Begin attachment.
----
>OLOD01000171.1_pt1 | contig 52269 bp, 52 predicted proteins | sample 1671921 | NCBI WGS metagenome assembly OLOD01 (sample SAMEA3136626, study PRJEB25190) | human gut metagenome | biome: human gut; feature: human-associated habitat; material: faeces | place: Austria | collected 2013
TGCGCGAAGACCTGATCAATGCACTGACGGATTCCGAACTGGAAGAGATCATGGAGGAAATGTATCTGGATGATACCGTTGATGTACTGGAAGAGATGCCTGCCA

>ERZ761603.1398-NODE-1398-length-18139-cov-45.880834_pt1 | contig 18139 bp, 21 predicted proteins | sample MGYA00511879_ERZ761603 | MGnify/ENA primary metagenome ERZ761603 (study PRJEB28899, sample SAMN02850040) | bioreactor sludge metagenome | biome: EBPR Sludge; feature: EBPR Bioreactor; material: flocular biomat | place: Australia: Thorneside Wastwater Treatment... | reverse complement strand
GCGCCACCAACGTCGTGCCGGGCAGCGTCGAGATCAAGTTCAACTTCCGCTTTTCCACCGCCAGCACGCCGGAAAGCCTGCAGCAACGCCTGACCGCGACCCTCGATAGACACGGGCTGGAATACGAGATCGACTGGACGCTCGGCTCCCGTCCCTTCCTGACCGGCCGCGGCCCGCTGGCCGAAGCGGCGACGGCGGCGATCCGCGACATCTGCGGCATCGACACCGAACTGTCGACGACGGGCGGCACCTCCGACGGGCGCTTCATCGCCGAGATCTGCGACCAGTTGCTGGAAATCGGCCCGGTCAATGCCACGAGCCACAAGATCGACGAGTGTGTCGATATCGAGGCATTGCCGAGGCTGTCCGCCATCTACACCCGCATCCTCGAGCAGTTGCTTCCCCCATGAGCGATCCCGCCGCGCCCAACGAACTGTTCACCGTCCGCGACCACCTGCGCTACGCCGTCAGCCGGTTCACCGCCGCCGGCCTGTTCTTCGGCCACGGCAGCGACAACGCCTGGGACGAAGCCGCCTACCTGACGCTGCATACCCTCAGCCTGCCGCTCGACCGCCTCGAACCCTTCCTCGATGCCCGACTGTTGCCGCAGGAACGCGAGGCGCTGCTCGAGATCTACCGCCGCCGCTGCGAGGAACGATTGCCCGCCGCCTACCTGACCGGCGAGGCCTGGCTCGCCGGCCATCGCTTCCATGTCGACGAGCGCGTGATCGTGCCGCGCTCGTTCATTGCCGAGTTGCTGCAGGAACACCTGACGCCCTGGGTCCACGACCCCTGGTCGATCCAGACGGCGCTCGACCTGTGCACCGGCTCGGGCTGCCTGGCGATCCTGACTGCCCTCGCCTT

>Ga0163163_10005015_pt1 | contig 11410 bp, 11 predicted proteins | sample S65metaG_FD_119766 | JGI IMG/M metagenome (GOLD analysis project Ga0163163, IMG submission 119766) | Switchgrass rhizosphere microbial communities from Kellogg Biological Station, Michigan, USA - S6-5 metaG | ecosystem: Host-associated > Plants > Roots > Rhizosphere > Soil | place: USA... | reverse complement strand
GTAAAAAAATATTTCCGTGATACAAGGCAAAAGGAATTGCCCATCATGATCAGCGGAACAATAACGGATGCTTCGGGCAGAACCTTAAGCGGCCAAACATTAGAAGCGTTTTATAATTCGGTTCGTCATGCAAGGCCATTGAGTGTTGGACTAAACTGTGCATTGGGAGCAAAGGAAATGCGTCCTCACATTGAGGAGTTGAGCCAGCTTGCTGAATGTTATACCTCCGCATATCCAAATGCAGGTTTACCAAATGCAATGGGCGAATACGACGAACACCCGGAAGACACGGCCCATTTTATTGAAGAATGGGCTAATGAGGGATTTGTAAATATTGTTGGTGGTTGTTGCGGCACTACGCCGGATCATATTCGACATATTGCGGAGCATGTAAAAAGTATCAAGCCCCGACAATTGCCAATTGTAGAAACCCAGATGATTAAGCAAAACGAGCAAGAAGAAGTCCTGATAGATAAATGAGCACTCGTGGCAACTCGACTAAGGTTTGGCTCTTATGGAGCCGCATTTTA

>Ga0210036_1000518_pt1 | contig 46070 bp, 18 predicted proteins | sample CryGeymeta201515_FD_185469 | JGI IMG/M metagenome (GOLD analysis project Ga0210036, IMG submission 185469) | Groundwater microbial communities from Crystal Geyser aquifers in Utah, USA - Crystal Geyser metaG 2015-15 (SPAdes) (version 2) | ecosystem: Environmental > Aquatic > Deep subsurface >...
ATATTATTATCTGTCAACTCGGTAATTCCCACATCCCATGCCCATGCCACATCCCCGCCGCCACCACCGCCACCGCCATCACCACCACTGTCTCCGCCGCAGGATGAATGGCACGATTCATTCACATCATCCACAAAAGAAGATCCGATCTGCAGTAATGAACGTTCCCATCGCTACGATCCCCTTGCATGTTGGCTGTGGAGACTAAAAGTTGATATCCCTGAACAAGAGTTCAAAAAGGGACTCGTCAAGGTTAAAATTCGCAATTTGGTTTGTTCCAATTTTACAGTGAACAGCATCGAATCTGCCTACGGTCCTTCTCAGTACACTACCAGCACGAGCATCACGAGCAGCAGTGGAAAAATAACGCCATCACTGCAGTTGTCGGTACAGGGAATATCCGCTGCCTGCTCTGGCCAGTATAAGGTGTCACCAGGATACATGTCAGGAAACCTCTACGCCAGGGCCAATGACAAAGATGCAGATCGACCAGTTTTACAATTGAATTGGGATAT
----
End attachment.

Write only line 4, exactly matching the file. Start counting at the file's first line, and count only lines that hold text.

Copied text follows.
GCGCCACCAACGTCGTGCCGGGCAGCGTCGAGATCAAGTTCAACTTCCGCTTTTCCACCGCCAGCACGCCGGAAAGCCTGCAGCAACGCCTGACCGCGACCCTCGATAGACACGGGCTGGAATACGAGATCGACTGGACGCTCGGCTCCCGTCCCTTCCTGACCGGCCGCGGCCCGCTGGCCGAAGCGGCGACGGCGGCGATCCGCGACATCTGCGGCATCGACACCGAACTGTCGACGACGGGCGGCACCTCCGACGGGCGCTTCATCGCCGAGATCTGCGACCAGTTGCTGGAAATCGGCCCGGTCAATGCCACGAGCCACAAGATCGACGAGTGTGTCGATATCGAGGCATTGCCGAGGCTGTCCGCCATCTACACCCGCATCCTCGAGCAGTTGCTTCCCCCATGAGCGATCCCGCCGCGCCCAACGAACTGTTCACCGTCCGCGACCACCTGCGCTACGCCGTCAGCCGGTTCACCGCCGCCGGCCTGTTCTTCGGCCACGGCAGCGACAACGCCTGGGACGAAGCCGCCTACCTGACGCTGCATACCCTCAGCCTGCCGCTCGACCGCCTCGAACCCTTCCTCGATGCCCGACTGTTGCCGCAGGAACGCGAGGCGCTGCTCGAGATCTACCGCCGCCGCTGCGAGGAACGATTGCCCGCCGCCTACCTGACCGGCGAGGCCTGGCTCGCCGGCCATCGCTTCCATGTCGACGAGCGCGTGATCGTGCCGCGCTCGTTCATTGCCGAGTTGCTGCAGGAACACCTGACGCCCTGGGTCCACGACCCCTGGTCGATCCAGACGGCGCTCGACCTGTGCACCGGCTCGGGCTGCCTGGCGATCCTGACTGCCCTCGCCTT